At 1.1 million kilowatts, our Fermi 2 plant represents 30% of Michigan's total nuclear generation capacity. This single plant is capable of producing enough electricity to serve a city of about one million people. Fuel costs are about half those of the most efficient coal-fired plants.
Fermi 2 began commercial operations in 1988. Since that time, the plant has produced more than 143 billion kilowatt hours of electricity for Detroit Edison customers. The plant employs about 900 workers and produces about 15 percent of the power generated by Detroit Edison power plants.
In 2001, Fermi 2 was the first nuclear power plant in the state to achieve Clean Corporate Citizen (C3) status. The Department of Environmental Quality's voluntary C3 program recognizes top performers in environmental management and stewardship. Fermi 2 has maintained the designation every year since 2001. The plant has also maintained Wildlife Habitat Council certification since 2000 and has set aside 600 acres for inclusion in the Detroit River International Wildlife Refuge. That property is managed by the U.S. Fish and Wildlife Service.
In September 2008, Detroit Edison filed a Combined License Application (COLA) with the Nuclear Regulatory Commission (NRC). The proposed new plant would use the General Electric-Hitachi Economic Simplified Boiling Water Reactor (ESBWR) technology. If the company decides to build the new plant, it will be located on the same 1,250-acre property that is home to Fermi 2.
While the company has not committed to building a new plant, the license application preserves the option to do so in the future. The NRC license review process may take 42 months, which could result in a Combined License award in early 2012. The total licensing and construction process for a new nuclear power plant could take as many as 11 years to complete.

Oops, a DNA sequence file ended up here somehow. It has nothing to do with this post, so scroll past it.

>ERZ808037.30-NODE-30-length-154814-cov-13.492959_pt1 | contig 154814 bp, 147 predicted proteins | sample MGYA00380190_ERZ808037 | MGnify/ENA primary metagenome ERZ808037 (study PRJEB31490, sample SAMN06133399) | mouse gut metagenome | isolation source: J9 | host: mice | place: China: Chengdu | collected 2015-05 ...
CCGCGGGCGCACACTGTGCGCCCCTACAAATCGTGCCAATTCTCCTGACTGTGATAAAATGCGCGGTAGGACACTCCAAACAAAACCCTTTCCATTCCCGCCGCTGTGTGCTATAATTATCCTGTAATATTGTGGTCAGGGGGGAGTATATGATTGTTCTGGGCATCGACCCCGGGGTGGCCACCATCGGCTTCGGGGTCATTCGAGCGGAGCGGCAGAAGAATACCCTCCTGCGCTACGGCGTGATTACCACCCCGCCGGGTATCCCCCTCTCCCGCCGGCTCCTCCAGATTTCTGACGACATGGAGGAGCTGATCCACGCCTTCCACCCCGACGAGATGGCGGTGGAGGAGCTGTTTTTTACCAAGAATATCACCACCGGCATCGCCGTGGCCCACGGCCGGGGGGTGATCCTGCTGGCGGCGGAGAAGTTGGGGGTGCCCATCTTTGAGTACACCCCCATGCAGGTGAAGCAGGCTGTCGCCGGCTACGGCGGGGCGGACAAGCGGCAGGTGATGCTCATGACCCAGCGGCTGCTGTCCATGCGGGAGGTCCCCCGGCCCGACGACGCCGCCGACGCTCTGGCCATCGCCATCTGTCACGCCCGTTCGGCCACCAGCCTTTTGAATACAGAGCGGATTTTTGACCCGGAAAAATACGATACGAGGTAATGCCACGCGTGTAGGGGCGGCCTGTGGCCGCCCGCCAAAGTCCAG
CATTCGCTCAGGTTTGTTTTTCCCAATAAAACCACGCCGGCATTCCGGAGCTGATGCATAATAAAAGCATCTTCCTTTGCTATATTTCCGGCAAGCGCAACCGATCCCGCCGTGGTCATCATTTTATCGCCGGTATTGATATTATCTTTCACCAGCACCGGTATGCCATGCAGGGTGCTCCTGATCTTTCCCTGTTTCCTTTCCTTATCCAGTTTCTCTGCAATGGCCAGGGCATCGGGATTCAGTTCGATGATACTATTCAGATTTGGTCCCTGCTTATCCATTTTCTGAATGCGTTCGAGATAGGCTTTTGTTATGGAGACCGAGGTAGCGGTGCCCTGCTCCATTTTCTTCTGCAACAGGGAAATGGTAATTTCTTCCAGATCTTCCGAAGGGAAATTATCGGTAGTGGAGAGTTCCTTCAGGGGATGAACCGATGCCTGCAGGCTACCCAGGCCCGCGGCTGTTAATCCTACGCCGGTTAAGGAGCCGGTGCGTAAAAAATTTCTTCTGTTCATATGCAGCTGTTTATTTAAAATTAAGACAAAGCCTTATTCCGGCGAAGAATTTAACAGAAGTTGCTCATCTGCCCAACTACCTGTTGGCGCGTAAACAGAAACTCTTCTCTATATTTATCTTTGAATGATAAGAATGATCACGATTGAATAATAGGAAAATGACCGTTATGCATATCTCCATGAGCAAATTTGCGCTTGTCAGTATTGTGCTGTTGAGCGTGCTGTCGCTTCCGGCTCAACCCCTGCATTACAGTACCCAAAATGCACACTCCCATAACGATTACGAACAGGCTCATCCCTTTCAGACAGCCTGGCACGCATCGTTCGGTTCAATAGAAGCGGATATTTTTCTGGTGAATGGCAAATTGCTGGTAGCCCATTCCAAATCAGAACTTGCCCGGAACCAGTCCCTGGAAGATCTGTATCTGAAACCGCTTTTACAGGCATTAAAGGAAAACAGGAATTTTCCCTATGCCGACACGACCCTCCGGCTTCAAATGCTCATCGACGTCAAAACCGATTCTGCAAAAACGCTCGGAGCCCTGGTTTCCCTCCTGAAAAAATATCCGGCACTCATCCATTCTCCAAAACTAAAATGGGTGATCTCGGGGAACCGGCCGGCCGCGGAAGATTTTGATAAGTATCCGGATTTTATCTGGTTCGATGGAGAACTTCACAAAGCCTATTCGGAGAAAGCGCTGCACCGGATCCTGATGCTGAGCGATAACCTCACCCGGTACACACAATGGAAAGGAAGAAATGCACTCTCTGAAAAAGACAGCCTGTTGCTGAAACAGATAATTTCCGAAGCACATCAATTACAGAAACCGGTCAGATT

By submitting the COL application in 2008, we maintain eligibility for billions of dollars in potential federal production tax credits. These savings would be passed on to customers and effectively reduce the potential cost impact of the new plant.
Michigan's 2006 Capacity Needs Forum and the 2007 21st Century Energy Plan both conclude that new base load power plants will be needed to meet Michigan's future energy needs.
No new base load plants have been built in the state since the mid-1980s and none are currently planned. Base load plants, as opposed to natural gas-fired peakers and renewables, are needed to provide long-term reliable and affordable energy.
By submitting our COL application, we leave the door open for nuclear energy as a future source of power in our state. We believe it must remain one of our options along with coal, energy efficiency, renewable energy, demand side management and conservation.